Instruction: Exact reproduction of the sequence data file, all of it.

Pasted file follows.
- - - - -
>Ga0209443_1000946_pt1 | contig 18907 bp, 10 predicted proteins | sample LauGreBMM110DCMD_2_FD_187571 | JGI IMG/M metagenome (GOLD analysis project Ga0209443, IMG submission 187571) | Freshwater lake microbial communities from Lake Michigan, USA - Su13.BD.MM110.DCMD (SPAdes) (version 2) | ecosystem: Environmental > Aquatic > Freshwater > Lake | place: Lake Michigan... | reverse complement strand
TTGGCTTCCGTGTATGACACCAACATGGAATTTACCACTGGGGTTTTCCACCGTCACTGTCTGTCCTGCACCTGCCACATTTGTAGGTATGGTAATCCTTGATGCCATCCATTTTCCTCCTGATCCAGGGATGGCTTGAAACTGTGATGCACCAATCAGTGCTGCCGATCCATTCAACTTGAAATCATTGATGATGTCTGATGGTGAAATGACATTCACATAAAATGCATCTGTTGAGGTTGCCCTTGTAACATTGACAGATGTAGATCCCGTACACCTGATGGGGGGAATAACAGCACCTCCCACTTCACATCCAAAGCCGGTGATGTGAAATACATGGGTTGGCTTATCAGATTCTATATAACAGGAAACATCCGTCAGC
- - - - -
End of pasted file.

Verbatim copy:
>Ga0209443_1000946_pt1 | contig 18907 bp, 10 predicted proteins | sample LauGreBMM110DCMD_2_FD_187571 | JGI IMG/M metagenome (GOLD analysis project Ga0209443, IMG submission 187571) | Freshwater lake microbial communities from Lake Michigan, USA - Su13.BD.MM110.DCMD (SPAdes) (version 2) | ecosystem: Environmental > Aquatic > Freshwater > Lake | place: Lake Michigan... | reverse complement strand
TTGGCTTCCGTGTATGACACCAACATGGAATTTACCACTGGGGTTTTCCACCGTCACTGTCTGTCCTGCACCTGCCACATTTGTAGGTATGGTAATCCTTGATGCCATCCATTTTCCTCCTGATCCAGGGATGGCTTGAAACTGTGATGCACCAATCAGTGCTGCCGATCCATTCAACTTGAAATCATTGATGATGTCTGATGGTGAAATGACATTCACATAAAATGCATCTGTTGAGGTTGCCCTTGTAACATTGACAGATGTAGATCCCGTACACCTGATGGGGGGAATAACAGCACCTCCCACTTCACATCCAAAGCCGGTGATGTGAAATACATGGGTTGGCTTATCAGATTCTATATAACAGGAAACATCCGTCAGC